• Ten of the 44 states omit major taxes from their tax expenditure report, and six others fail to publish a report at least once every two years.
  • Almost every state’s report omits some essential information, such as the law that mandates a given tax expenditure or the number of households or businesses that benefit. Some reports even omit the cost of many tax expenditures.
  • Two states, Arkansas and New Hampshire, fail to make their report accessible to the public through means such as posting it on the Internet.

Some state tax expenditure reports are much better than others, but every state could improve its practices in this area. Oregon, Minnesota, and the District of Columbia publish relatively comprehensive and informative reports that could serve as a model for other states. Among the least useful reports are those issued by Arkansas, Colorado, and Utah, because they omit major taxes, fail to provide cost estimates and other key information for many tax expenditures, and/or are not available online.

Seven states produce no regular tax expenditure report, meaning that citizens have no way of knowing on an ongoing basis what the state is spending or what policies it is pursuing through the tax code.  These states are: Alabama, Alaska, Indiana, Nevada, New Mexico, South Dakota, and Wyoming.

This report lays out best practices for tax expenditure reports — ways to make the reports maximally useful to policymakers and to the public. (For a list of the features a report should contain, see the box below.) It also describes other steps, beyond producing a tax expenditure report, states can take to better manage their tax-side spending. The goal is not to eliminate tax expenditures, which are neither good policy nor bad policy per se. Tax expenditures are one of a policymaker’s tools for achieving policy goals; like other tools, they can be put to good use or abused, and like other tools, their use should be transparent and accountable. A well-designed tax expenditure report can help accomplish that, especially when accompanied by other reforms that allow legislatures to regularly review and better manage tax-side spending.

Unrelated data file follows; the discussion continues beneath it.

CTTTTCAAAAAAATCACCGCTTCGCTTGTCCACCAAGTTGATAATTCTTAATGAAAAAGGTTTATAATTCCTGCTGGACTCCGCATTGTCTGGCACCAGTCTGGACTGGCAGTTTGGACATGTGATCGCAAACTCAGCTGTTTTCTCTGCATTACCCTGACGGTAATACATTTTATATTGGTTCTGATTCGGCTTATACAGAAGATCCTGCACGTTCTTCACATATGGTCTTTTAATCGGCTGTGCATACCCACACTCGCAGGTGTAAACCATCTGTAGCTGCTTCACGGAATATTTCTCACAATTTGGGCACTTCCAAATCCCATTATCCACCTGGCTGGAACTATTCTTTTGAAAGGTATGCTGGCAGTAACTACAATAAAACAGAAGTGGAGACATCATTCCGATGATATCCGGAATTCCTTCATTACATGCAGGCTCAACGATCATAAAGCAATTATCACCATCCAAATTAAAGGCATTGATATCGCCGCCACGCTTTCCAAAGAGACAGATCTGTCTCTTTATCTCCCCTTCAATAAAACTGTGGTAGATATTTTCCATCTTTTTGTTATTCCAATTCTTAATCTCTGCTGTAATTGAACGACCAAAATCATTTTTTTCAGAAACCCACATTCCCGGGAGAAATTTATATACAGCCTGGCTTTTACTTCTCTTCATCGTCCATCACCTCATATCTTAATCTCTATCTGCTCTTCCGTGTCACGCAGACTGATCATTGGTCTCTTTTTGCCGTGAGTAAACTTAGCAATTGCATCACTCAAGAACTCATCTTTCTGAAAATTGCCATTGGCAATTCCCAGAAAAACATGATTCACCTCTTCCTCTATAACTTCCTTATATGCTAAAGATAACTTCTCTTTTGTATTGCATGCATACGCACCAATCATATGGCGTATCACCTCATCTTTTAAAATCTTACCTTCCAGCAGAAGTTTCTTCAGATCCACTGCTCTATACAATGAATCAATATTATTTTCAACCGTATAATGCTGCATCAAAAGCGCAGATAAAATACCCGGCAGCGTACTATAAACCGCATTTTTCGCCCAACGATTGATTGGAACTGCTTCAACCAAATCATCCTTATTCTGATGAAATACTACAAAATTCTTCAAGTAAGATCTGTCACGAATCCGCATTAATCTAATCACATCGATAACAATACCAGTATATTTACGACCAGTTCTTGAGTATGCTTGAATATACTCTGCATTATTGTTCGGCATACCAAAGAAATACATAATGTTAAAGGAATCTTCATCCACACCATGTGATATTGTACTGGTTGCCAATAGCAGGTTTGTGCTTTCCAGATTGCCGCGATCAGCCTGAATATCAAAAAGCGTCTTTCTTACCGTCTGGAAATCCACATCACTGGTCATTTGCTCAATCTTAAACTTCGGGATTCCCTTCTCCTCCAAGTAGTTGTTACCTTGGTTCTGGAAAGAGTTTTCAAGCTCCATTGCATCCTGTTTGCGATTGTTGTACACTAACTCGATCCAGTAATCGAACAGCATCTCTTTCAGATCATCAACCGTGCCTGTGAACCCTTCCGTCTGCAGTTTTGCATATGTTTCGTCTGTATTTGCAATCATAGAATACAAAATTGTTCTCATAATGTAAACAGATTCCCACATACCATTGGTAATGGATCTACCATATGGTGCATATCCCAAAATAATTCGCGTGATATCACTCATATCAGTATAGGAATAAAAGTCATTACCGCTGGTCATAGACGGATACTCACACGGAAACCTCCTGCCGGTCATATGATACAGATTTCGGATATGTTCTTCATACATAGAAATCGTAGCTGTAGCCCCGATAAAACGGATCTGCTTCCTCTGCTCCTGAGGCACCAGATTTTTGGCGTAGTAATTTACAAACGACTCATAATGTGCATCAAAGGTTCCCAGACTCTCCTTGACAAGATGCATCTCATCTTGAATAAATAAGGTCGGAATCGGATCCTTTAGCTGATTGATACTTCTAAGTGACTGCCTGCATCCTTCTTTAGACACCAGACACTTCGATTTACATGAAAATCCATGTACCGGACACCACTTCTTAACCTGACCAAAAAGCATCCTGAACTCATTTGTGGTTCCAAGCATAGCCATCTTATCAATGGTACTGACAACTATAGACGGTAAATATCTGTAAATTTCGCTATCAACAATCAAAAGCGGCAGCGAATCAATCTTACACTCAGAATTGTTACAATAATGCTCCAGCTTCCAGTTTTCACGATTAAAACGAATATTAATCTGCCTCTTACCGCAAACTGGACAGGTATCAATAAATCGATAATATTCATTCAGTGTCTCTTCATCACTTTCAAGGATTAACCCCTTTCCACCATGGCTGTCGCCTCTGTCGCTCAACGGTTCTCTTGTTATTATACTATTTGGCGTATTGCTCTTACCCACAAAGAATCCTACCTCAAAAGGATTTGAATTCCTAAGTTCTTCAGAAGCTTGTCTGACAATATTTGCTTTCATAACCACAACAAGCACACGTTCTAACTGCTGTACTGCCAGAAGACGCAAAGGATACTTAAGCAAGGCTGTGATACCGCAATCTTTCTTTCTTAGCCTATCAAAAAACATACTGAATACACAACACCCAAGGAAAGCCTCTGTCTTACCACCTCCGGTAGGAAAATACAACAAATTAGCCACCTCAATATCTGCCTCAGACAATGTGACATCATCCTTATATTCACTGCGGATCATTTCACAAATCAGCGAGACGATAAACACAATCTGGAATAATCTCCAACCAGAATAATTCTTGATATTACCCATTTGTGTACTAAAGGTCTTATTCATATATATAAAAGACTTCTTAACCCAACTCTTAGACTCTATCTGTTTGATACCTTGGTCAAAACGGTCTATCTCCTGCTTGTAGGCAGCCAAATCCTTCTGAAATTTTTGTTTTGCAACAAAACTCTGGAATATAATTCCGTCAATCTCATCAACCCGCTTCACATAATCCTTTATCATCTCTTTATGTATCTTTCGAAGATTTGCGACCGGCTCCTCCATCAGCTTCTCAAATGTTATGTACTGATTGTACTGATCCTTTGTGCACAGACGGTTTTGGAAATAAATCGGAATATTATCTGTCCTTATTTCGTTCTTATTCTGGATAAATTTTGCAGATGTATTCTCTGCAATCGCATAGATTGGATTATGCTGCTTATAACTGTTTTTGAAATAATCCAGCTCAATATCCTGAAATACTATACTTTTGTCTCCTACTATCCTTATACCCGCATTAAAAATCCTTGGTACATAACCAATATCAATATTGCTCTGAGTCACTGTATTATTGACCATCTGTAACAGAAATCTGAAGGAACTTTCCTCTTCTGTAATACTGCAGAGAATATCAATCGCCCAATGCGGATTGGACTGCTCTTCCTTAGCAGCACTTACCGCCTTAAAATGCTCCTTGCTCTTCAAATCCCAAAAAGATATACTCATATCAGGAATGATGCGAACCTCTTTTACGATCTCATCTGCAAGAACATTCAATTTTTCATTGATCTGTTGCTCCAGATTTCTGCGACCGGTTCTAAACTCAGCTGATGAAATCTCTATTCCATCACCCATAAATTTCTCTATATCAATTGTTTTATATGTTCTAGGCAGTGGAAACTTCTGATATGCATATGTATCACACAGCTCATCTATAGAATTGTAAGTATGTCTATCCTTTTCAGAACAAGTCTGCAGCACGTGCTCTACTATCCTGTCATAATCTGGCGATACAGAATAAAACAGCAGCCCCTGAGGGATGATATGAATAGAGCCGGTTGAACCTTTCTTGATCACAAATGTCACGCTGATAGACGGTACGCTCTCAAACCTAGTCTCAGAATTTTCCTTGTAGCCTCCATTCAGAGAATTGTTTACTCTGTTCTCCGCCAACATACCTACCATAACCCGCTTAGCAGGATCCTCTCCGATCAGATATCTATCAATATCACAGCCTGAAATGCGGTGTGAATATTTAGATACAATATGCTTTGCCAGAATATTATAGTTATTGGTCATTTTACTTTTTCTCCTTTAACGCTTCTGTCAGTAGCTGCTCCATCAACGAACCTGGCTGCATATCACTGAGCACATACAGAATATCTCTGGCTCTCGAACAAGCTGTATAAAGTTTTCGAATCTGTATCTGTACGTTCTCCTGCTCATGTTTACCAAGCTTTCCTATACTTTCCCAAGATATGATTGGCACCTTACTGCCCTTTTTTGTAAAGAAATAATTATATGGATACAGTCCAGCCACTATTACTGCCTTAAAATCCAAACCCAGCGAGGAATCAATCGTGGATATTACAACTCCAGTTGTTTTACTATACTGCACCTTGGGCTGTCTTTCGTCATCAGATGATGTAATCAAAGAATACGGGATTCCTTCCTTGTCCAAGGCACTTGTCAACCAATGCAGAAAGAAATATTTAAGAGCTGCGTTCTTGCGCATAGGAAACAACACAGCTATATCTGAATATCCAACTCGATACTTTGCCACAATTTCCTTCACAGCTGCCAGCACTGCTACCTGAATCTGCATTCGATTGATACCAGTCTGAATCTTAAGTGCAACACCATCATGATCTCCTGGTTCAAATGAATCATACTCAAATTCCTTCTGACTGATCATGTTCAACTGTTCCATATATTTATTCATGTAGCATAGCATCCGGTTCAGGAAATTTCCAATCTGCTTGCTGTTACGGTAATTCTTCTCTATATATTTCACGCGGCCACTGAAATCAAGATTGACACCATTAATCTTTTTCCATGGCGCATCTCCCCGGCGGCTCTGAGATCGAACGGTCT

Tax Expenditure Report Checklist

To achieve its goals of improving transparency, encouraging accountability, and saving money, a tax expenditure report should have the features listed below.

Accessibility. The report should be:

  • Published regularly.
  • Incorporated into the budget process.
  • Available on the Web.

Scope. The report should include:

  • Tax expenditures related to all taxes.
  • All tax expenditures, including those with lower costs or those benefitting few taxpayers.
  • Explicit and implicit tax expenditures.
  • Tax expenditures enacted by the state that affect local government.

Detail. The report should include:

  • The cost of the tax expenditure, using current data.
  • The cost in future years, to allow comparison with other proposed expenditures.
  • A description of the tax expenditure.
  • The relevant legal citation and year of enactment.
  • Detail on the taxpayers who benefit from the tax expenditure.
  • Separate reporting for the state and local revenue losses, where applicable.

Analysis. The report should:

  • Classify tax expenditures using the same categories as direct spending.
  • State the purpose of each tax expenditure.
  • Evaluate the extent to which that purpose has been accomplished.
  • Analyze the distribution of benefits by income level and size of business.

To read the full report, click here.

End Note:

[1] All of the data in this report reflect tax expenditure documents released through March 2011.

  1. Jobs
  2. RSS
  3. Contact Us
 

Sign Up for E-Mail Alerts

RSS Feeds

Multimedia

Browse Reports